Things to See and Do in Krakow, Poland

Krakow is a major Polish city that dates back as early as the seventh century. Everything in the city is nearby, so it is easy to walk from attraction to attraction. It is an affordable city for those on a budget, and has an amazing central European vibe! Krakow should be on your ‘Places to Visit’ list if you are visiting Poland! Here are some things to see and do in Krakow.


1. Main Market Square


This is one of the largest medieval town squares in all of Europe. It is called Rynek Glowny in Polish. Most of the buildings in the square were built before the Charter of the square(1257), so they aren’t aligned. The square is surrounded by many historical townhouse, churches, and alluring buildings. While strolling through, you can admire many of the street artists and performers. It’s a great place to walk through and admire the beauty! This attraction can not be skipped over.


2. Historic Old Town


The first known record of Krakow was in the seventh century. It served as the capital of Poland from 1038 to 1596. It was established on Wawel hill, where the well-known castle sits. The old town, or Stare Miasto in Polish, is in the heart of Krakow. It is a hub for many museums, art galleries, restaurants, hotels, shops, and theaters. The old town is the most visited place in Krakow for a good reason!


3. Cloth Hall


The Cloth Hall, known as Sukiennice in Polish, is argued to be the oldest shopping mall in the world. It has been in business in the Main Market Square for over 700 years! Textiles were traded from the beginning. Today, it is used as a museum and also sells souvenirs.


4. Florianska Street


Florianska street, or Ulica Florianska in Polish, is arguably the most well-known street in Krakow. Its name comes from the Florian gate on the North. Not only is it filled with many lovely shops and restaurants, but the street boasts beautiful buildings, which is the best place to notice the change of architectural style throughout the years. Some building brag a gothic influence, while other’s style ranges from renaissance to Neo Classic. Each building boasts it’s own history!


5. Wawel Royal Castle


The Wawel Royal Castle is a must while visiting Krakow! It sits in the city center, overlooking the Vistula river. It is now a museum split into five different sections: Crown Treasury & Armoury; State Rooms; Royal Private Apartments; Lost Wawel; and the Exhibition of Royal Art. The Wawel Castle was built in the 11th century, but remodelled during the renaissance in the 16th century. It has remained the same to this day.


6. Wawel Cathedral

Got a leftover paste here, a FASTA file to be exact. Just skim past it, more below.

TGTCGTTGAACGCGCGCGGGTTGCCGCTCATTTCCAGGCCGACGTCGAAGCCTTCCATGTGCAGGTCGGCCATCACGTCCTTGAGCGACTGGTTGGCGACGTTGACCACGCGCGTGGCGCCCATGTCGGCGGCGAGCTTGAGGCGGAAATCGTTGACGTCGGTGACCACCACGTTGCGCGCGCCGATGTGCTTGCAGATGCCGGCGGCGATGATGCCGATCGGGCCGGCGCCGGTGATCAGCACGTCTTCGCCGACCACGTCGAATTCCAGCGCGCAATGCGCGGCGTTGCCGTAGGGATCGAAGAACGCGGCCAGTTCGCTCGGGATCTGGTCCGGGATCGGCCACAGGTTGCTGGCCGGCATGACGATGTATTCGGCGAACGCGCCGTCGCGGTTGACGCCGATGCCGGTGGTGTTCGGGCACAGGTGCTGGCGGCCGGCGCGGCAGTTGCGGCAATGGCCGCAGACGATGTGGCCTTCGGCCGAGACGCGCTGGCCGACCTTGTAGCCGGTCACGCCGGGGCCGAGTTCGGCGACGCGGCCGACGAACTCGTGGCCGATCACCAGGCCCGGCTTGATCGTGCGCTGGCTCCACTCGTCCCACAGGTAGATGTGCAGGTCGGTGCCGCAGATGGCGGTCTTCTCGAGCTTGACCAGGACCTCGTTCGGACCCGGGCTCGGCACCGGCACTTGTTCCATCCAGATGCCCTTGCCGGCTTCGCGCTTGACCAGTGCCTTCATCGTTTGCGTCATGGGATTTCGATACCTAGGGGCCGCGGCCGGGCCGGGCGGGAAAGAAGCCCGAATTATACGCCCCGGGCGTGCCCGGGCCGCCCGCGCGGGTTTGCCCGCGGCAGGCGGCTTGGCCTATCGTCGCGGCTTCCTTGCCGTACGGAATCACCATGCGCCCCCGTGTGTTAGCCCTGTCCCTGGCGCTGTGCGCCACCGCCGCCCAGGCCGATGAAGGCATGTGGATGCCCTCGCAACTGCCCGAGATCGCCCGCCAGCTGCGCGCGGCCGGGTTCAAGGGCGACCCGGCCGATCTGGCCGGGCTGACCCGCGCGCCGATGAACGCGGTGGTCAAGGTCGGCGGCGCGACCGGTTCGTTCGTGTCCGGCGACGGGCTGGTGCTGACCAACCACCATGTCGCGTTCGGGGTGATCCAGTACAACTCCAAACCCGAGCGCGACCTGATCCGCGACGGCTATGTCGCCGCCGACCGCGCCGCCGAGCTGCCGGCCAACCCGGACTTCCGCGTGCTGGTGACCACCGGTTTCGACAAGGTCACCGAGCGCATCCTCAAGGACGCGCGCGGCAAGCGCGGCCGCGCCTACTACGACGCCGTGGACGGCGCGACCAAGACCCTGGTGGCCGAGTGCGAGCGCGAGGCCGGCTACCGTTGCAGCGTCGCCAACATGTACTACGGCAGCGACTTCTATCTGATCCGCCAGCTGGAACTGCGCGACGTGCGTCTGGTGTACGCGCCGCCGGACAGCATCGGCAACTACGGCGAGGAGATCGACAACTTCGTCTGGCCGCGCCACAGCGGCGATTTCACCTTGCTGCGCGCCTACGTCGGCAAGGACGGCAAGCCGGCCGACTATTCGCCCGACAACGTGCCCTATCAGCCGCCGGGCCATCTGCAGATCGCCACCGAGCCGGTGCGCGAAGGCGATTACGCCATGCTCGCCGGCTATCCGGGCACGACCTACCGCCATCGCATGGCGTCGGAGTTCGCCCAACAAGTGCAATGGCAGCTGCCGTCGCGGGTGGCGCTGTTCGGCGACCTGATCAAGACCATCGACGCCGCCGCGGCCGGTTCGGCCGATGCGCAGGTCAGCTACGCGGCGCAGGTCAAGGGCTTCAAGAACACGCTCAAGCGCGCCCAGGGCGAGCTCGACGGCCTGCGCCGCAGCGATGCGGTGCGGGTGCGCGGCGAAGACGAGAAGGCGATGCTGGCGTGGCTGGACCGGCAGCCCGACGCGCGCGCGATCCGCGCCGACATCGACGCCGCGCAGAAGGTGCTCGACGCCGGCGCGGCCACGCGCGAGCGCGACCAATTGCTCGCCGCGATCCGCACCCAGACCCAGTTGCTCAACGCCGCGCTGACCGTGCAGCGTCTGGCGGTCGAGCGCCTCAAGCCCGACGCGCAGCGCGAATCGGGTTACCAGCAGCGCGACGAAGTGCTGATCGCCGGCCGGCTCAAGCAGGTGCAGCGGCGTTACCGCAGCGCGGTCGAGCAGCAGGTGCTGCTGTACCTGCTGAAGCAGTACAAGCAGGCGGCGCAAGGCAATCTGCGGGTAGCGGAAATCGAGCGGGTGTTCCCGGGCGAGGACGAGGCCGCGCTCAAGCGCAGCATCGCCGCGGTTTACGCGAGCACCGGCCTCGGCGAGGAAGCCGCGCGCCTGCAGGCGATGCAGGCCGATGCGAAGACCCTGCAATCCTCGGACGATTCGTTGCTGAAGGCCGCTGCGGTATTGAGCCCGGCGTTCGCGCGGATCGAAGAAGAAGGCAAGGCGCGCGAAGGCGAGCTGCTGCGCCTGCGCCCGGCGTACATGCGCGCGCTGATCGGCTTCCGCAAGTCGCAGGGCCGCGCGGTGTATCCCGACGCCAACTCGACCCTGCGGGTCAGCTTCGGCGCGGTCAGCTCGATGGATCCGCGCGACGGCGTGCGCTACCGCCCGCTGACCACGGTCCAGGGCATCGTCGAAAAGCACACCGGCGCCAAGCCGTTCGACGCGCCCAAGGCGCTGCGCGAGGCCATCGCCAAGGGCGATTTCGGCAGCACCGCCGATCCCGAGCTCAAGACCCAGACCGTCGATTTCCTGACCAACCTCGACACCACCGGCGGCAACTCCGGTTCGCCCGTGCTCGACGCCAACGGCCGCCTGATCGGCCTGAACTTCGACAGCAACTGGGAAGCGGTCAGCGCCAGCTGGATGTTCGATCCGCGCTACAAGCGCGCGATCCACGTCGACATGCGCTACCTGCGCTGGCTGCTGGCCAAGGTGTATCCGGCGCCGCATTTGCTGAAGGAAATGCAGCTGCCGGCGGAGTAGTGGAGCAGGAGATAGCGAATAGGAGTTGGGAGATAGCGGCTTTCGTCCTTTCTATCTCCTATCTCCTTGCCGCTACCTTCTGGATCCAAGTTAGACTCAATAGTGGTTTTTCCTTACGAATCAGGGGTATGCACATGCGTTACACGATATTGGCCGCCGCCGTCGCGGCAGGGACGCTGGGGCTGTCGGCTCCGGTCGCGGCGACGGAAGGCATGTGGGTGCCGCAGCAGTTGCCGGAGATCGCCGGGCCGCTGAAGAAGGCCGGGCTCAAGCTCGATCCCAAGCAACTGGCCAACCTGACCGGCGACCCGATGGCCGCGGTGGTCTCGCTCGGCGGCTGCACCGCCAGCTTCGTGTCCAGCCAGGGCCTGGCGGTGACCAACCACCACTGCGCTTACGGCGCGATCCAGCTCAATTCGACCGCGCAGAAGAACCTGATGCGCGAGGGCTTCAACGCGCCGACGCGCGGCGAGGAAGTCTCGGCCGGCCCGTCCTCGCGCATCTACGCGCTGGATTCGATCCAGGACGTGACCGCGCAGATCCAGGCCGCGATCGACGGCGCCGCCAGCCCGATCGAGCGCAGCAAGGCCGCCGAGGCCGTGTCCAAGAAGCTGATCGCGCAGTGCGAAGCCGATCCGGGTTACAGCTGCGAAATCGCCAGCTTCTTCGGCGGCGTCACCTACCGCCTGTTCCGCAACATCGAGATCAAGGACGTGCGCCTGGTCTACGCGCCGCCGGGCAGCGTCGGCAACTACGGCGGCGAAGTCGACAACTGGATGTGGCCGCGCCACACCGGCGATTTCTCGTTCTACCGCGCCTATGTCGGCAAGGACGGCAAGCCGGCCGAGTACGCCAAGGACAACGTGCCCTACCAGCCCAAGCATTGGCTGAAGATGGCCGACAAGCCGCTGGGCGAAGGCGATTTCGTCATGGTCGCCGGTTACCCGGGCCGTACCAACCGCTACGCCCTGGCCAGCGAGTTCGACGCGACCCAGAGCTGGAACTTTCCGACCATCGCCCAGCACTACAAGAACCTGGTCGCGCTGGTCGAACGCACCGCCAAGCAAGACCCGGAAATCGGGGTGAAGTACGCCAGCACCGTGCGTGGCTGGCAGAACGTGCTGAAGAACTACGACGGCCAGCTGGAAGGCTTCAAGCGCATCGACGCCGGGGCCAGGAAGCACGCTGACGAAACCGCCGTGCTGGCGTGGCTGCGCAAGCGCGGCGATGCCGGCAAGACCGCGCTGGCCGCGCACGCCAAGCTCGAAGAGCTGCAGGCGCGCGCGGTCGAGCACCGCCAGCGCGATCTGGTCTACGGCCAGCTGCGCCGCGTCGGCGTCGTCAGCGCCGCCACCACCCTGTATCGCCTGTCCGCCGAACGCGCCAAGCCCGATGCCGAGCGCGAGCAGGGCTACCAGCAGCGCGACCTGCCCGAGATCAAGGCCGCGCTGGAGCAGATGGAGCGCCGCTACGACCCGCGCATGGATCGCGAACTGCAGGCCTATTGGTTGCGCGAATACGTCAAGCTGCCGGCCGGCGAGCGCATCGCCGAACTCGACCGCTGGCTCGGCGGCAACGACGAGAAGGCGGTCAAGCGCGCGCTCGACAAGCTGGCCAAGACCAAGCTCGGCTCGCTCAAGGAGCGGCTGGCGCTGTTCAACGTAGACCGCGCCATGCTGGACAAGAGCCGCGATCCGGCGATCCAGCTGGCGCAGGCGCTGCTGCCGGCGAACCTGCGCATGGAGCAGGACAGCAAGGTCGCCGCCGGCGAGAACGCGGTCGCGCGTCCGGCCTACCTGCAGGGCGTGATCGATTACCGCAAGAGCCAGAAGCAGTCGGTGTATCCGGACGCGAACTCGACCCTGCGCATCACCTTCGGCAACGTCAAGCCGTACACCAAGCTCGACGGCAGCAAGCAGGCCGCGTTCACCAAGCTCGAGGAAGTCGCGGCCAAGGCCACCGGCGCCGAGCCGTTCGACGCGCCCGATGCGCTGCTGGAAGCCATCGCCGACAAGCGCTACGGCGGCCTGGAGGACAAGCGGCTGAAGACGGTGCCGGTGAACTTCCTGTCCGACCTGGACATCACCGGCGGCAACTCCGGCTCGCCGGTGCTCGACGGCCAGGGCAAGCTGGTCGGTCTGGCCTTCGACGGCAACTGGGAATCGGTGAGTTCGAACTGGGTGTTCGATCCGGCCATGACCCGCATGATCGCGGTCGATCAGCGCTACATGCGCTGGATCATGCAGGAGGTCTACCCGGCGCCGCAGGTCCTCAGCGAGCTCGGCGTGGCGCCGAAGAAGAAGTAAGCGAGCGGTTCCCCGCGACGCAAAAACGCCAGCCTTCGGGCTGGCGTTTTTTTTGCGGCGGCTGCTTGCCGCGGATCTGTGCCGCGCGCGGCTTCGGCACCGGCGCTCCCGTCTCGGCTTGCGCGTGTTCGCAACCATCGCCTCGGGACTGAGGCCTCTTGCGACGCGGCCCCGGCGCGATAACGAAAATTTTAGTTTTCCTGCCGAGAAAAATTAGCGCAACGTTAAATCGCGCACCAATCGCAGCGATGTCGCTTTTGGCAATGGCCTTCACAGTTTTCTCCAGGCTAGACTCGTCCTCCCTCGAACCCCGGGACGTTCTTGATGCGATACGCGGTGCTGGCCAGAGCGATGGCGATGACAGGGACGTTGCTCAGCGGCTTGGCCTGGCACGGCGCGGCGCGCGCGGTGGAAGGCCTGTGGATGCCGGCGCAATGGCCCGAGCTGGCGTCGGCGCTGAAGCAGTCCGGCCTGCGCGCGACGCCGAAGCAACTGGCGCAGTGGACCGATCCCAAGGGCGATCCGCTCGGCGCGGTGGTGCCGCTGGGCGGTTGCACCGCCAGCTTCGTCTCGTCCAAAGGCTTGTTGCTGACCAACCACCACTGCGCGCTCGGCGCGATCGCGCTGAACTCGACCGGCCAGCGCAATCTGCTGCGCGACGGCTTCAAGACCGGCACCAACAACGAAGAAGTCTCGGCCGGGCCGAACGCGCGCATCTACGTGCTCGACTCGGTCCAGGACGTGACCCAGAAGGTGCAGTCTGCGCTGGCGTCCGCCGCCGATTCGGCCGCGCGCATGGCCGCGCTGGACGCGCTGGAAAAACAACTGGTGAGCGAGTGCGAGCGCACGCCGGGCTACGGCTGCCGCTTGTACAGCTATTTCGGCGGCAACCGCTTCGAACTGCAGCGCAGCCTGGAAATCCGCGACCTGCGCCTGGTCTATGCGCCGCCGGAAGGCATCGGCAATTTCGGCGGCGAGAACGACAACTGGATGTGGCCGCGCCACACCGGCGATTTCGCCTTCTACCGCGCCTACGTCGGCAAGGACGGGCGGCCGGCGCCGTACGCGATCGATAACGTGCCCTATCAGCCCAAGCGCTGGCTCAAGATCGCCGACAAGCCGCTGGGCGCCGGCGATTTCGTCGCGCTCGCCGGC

“Here, everything is Poland, every stone and every little thing. Whoever enters it, becomes himself part of Poland , part of its construction. Here we add a measure to this body – and only now, within these walls, are we Poland ourselves.” Stanisław Wyspiański. Wyzwolenie 1902


The Wawel Cathedral, or Katedra Wawelska in Polish, was the coronation site of Polish monarchs. It is a burial ground for most Polish royalty, national heroes, poets, saints, and bishops. It has also sheltered many objects of art, from gothic to modern. Most would argue that it is the most important place in all of Poland! Regardless, the sheer beauty of the cathedral should be enough to draw one to its doors!


7. Church of the Virgin Mary


After being destroyed in the 13th century, the Church of the Virgin Mary, or Kosciol Mariacki in Polish, was rebuilt in gothic style in 1320. Its towers were later raised throughout time. This is where the hejnal mariacki is played every hour. It is the city’s famous bugle call which stops in mid-melody in honor of the trumpeter who was allegedly shot in the neck while warning the city of Mongol invaders. Tourists are allowed to enter through the side entrance, but not during service.


8. Church of St. Peter and St. Paul


The church of St. Peter and St. Paul, known as Kościół Św. Piotra i Pawła in Polish, was constructed in the early 1600s. The twelve disciples stand outside of the church are definitely its best feature. The inside has been heavily renovated.


9. Rynek Underground


While walking in between the cloth hall and St. Mary’s church, you may not realize that you are only a few meters about a museum. Rynek Underground, or Podziemia Rynku in Polish, allows you to experience the city’s entire history- from its first settlers to recent history. Availability is limited to 300 people at a time, so it is best to book in advance! The museum is located on the opposite side of St. Mary’s Basilica!


10. Oskar Schindler’s Factory


Oskar Schindler’s Factory is a museum that is devoted to Krakow’s wartime experiences under their five-year Nazi occupation during WWII. The museum gives insight to Poles everyday life in the city, family life, Krakow Jews, the resistance movement, underground Polish state, and the Soviet capture of the city.


11. The Barbican


The Barbican, or Barbakan in Polish, was built in 1498 as a fortified outpost that connected the city walls. The walls are 3 meters thick! It is one of the few remaining fortifications the encircled Krakow and served as a checkpoint for those entering the city. Today, the Barbican serves as a tourist attraction and venue for various exhibitions.


12. Dragon’s Cave


Dragon’s Cave, or Smocza Jama in Polish, is a cave under Wawel hill. Legend has it was once inhabited by the Wawel dragon. The total length of the cave is 270 meters with a maximum height of ten meters. You can take a tour, which covers 81 meters of the cave. The cave was formed from 12 to 1.6 million years ago.

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